Control of torsionally asymmetric structures
The effects of near-field earthquakes with large velocity pulses has motivated passive damping requirements for the protection of seismically isolated structures. Structures in which the first mode damping exceeds twenty or thirty percent typically do not exhibit classical modes and simulation via the superposition of uncoupled second order equations is not possible. When the damping effects are created by non-linear mechanisms such as yielding or friction, the behavior of the structure is amplitude dependent and an analysis is commonly carried out in the time domain. In this paper, earthquake time history analyses are applied to study the influence of isolation damping on higher-mode effects and inter-story drift ratios. Because higher mode effects, lateral-torsional coupling, and bi-directional ground motions are all important attributes of the dynamic behavior of these structural systems, a simple comparison of isolation damping mechanisms can not be carried out via simple single or two degree of freedom realizations. So, in order to incorporate realistic details in the study of the dynamic behavior of these structures, and also to provide general conclusions, a set of L-shape planned, 8-story building models with different isolation periods, isolation damping characteristics, and levels of isolation stiffnesses are studied.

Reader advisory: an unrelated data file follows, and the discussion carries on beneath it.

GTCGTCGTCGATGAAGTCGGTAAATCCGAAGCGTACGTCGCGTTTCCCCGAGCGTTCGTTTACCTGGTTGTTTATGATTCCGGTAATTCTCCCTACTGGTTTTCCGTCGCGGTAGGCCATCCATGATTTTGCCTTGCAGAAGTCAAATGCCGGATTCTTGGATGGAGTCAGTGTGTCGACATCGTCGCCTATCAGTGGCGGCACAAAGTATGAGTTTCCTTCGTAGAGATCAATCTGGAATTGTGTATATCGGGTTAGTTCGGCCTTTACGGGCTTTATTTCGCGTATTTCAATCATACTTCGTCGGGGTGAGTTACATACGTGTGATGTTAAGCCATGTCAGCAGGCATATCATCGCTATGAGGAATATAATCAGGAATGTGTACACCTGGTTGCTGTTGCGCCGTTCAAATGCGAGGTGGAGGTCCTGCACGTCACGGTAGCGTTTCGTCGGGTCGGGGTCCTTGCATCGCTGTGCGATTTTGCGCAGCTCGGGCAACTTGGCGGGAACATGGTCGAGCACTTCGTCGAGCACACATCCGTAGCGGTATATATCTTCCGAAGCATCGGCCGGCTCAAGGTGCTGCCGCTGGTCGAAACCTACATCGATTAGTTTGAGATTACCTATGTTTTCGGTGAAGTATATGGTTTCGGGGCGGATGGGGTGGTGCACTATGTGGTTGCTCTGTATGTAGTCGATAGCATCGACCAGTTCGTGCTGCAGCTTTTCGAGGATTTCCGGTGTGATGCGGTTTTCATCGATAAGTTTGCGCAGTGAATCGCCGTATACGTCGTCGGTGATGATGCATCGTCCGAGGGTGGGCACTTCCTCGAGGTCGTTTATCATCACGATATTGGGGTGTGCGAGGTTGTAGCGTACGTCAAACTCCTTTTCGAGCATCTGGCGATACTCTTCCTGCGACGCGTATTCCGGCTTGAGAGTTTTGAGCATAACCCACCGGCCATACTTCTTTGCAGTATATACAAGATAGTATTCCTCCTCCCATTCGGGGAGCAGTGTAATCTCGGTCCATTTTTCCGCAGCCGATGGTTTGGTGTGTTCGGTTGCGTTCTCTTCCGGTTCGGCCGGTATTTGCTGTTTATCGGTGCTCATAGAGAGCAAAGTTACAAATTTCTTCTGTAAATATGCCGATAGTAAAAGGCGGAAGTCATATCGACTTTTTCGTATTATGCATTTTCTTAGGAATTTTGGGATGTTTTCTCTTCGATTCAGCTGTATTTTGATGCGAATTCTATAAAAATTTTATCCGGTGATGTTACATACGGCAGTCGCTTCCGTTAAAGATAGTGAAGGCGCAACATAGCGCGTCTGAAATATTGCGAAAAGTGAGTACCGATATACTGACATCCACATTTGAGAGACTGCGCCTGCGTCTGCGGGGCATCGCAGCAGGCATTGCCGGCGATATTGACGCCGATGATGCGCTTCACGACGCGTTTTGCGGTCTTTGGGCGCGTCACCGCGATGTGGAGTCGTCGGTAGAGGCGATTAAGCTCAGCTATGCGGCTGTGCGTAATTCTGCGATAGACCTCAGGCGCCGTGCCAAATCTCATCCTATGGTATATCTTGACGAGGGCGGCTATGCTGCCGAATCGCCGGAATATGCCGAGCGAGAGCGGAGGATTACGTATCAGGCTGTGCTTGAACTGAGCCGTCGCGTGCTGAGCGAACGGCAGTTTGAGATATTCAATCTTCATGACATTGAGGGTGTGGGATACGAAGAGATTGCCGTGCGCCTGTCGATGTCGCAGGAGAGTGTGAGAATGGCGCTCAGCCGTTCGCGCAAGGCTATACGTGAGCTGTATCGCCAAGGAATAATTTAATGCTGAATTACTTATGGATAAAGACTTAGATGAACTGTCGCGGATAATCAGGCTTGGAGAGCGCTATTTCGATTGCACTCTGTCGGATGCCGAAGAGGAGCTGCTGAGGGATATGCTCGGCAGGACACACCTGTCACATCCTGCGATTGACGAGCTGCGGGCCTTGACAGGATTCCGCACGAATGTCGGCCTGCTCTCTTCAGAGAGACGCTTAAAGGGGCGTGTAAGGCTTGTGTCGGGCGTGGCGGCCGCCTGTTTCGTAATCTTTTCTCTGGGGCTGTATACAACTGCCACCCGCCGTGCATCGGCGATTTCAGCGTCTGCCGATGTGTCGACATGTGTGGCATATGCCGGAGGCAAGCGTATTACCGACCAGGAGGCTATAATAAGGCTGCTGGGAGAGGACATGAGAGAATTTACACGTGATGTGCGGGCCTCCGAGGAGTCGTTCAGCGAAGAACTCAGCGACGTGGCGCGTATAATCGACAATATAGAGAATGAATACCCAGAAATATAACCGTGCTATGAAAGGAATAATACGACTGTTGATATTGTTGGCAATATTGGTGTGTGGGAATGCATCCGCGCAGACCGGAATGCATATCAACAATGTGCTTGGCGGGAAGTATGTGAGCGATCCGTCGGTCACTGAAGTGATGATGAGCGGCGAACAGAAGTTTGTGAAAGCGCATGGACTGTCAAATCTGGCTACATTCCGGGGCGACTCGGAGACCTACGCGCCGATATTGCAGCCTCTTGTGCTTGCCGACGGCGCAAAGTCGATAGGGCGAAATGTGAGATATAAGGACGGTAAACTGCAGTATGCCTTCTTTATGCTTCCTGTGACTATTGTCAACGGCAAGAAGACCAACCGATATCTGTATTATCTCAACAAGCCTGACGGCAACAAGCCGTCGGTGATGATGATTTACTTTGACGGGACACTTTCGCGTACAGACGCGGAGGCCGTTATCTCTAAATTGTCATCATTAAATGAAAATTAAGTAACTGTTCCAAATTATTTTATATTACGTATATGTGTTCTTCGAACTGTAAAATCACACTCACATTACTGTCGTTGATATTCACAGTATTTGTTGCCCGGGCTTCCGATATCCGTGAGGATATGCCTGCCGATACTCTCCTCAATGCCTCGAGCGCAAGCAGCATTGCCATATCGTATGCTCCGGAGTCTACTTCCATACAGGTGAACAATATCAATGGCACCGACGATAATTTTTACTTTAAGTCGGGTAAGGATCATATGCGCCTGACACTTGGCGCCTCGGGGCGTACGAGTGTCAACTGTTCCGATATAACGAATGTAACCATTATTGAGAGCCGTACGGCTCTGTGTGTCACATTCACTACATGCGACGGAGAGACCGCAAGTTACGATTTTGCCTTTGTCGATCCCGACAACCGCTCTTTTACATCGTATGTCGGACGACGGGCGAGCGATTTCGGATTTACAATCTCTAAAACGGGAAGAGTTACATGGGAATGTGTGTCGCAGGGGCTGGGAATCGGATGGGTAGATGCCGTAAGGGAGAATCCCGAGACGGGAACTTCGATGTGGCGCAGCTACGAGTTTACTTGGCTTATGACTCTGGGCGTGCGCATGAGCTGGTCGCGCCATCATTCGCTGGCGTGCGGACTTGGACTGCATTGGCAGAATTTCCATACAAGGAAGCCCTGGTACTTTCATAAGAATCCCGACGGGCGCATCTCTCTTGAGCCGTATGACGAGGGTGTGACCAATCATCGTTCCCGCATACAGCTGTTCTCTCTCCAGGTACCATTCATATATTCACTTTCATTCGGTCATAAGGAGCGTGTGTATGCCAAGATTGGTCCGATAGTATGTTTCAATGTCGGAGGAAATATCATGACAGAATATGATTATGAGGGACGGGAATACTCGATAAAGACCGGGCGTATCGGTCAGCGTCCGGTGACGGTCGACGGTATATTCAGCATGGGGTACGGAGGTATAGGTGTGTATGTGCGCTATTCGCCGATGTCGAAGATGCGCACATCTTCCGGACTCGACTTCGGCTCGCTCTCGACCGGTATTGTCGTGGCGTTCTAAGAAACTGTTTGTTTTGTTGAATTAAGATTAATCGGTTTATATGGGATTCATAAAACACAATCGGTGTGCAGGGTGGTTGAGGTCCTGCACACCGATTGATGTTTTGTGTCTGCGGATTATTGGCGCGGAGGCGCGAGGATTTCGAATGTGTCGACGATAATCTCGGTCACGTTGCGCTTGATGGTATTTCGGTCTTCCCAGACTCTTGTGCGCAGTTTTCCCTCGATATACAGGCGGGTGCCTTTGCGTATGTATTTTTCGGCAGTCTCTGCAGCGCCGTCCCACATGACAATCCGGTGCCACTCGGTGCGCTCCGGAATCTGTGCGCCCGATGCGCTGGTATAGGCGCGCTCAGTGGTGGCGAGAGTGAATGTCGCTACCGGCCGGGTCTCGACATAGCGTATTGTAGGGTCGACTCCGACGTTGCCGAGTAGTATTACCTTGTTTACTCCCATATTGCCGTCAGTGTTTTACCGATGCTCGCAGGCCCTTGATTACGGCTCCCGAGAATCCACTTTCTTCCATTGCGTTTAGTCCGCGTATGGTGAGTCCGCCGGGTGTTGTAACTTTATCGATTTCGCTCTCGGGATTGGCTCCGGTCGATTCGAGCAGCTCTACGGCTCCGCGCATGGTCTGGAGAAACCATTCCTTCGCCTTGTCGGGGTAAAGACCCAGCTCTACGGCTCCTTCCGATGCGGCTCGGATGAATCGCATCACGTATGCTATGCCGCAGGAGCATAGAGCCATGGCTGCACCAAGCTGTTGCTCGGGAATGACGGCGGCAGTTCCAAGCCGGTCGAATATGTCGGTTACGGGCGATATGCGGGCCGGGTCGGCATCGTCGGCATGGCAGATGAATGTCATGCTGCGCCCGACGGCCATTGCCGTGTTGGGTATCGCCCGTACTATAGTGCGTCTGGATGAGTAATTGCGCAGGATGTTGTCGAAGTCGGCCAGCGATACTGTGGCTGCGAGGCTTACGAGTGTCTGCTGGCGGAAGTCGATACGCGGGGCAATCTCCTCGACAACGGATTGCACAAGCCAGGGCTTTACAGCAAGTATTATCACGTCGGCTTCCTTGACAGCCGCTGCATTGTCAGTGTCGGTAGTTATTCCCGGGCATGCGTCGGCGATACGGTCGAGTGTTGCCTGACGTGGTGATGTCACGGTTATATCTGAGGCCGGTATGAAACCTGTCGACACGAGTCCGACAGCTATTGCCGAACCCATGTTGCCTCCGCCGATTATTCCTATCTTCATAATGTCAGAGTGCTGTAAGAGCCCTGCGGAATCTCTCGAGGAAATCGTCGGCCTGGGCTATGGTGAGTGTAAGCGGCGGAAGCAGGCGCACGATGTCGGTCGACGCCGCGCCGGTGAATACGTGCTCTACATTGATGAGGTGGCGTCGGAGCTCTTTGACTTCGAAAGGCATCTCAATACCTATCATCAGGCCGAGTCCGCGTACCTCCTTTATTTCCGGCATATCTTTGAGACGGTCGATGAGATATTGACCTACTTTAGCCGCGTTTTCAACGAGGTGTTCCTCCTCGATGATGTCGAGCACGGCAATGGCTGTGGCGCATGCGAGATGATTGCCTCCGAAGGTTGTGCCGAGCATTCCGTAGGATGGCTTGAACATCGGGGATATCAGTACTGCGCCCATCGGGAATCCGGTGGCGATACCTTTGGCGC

Proceedings of the American Control Conference
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